and A is the area of the orifice. The velocity v is determined by the average pressure drop across the orifice. The average pressure (P, P )/2 is selected to provide an exit velocity of substantially less than Mach 1. This insures that the pressure at the outlet of the orifice is substantially at ambient pressure. The orifice size may be selected, for example, to provide a flow rate of approximately one cubic foot per second with a pressure drop from P 39.65 inches down to 35.88 inches of mercury absolute. This gives a value of the constant k of approximately 10, so that one second of time represents approximately cubic feet of ullage volume. The size of the orifice is selected such that the flow rate and therefore .the time required to make the measurement is in a practical range, that is, so as to avoid measuring in fractions of a secondon one hand and measuring over needlessly long periods of time at the other extreme. Calibration of the system can be most easily adjusted by varying the pressure settings of the pressuresensing system.

While the invention has been described in terms of measuring the time for air or other gas to flow out of the tank and drop the pressure by a predetermined amount, the invention could be practiced by allowing air to flow into the tank at a known flow rate and measuring the time for the pressureto increase by a predetermined amount. This could be accomplished, for example, by connecting the line 16 of FIG. 1 to a vacuum pump by which the pressure in the tank could be initially lowered by several pounds of pressure below ambient. Air would then be allowed to flow into the flowmeter 30 to the tank and the time required for the pressure to rise in the tank by some incremental amount measured by the timer 42.

An alternative arrangement is shown in FIG. 3. In this arrangement, air is drawn in through a flowmeter 30' from an ambient air source by a pump 50. The pump 50 forces air into the tank at above ambient pressure through a throttle valve 52. The valve 18 is open and the valve 28 is closed during the measurement.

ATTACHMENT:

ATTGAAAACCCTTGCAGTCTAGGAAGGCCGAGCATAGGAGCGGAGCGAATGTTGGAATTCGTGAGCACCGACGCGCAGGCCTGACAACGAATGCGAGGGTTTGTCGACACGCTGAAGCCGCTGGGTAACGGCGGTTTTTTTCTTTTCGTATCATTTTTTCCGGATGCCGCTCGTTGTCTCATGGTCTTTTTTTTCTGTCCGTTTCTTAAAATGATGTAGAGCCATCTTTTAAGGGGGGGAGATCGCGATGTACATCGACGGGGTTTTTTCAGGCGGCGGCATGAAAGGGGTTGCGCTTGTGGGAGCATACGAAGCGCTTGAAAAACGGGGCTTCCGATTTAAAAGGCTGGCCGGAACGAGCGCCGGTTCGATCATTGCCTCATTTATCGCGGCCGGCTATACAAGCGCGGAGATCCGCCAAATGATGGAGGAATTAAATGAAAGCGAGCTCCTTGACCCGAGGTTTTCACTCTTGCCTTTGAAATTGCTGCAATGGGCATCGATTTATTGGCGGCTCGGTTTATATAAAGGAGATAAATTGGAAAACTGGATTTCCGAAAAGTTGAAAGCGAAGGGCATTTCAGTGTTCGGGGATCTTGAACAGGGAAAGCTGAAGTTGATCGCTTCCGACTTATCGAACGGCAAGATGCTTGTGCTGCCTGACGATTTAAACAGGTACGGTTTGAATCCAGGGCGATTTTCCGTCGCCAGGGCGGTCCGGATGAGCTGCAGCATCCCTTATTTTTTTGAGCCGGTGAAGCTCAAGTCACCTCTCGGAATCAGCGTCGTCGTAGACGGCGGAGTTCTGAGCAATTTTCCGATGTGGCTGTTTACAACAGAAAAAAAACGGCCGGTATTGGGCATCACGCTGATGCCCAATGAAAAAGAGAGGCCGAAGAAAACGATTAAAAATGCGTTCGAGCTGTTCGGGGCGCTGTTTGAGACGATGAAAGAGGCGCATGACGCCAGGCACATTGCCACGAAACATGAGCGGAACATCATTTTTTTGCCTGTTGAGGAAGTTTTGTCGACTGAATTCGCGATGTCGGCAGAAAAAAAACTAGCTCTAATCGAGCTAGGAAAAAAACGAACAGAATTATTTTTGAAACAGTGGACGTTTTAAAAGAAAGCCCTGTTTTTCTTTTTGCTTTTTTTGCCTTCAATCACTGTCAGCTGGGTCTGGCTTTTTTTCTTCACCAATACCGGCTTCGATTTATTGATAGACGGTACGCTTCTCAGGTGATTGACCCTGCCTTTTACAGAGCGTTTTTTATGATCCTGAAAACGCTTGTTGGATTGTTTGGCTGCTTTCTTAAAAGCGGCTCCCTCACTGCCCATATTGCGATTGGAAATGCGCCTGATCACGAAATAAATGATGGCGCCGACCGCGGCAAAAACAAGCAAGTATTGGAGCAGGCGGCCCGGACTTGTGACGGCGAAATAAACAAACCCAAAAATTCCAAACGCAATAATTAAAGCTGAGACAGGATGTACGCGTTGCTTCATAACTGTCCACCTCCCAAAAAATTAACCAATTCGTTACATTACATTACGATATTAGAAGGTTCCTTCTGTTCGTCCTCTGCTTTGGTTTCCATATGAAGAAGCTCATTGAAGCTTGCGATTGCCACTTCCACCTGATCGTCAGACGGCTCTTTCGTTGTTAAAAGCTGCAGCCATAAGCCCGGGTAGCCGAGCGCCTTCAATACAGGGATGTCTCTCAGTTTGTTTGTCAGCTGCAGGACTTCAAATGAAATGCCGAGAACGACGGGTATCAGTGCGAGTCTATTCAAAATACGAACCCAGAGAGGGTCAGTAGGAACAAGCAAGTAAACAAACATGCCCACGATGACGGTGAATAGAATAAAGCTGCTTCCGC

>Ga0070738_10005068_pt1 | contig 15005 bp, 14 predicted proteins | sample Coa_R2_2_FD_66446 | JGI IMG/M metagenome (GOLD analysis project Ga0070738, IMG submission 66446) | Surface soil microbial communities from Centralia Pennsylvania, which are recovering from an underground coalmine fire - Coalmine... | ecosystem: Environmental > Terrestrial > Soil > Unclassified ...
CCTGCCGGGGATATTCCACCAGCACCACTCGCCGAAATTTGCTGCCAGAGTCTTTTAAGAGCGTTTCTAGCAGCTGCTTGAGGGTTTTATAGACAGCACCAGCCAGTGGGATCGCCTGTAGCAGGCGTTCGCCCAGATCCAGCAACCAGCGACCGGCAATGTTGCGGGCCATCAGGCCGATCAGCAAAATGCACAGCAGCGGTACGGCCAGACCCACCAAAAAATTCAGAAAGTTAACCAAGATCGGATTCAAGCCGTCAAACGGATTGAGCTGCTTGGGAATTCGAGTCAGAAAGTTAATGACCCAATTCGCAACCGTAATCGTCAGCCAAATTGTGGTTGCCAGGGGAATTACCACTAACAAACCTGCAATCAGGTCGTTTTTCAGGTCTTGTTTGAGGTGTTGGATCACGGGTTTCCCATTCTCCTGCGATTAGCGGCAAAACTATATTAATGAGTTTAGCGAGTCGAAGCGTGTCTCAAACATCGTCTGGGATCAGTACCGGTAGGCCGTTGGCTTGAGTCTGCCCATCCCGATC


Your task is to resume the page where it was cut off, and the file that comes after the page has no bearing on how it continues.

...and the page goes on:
In order to insure a constant flow rate through the flow-meter 30, the pressure on the intake side of the pump 50 is regulated by means of the throttle valve 52 through a servo control system which includes a pressure-sensing transducer 54. The pressure-sensing transducer 54 operates a servo motor 56 which is connected to the throttle valve 52. By this arrangement, the pressure drop AP across the nozzle of the flowmeter 30' is kept constant. Thus by this arrangement, the time required for the pressure in the tank to increase by an incremental amount is proportional to the gas volume in the tank, that is, the ullage. It should be noted that since the pressure is increasing with time in the arrangement of FIG. 3, the switches S, and S, are arranged so that the normally open switch closes as the pressure increases above ambient to the first pressure level and the normally closed contact of the other switch is then opened at the higher pressure above ambient. In this way the timer 42 is turned on by the closing of the first switch and turned off by the opening of the second switch.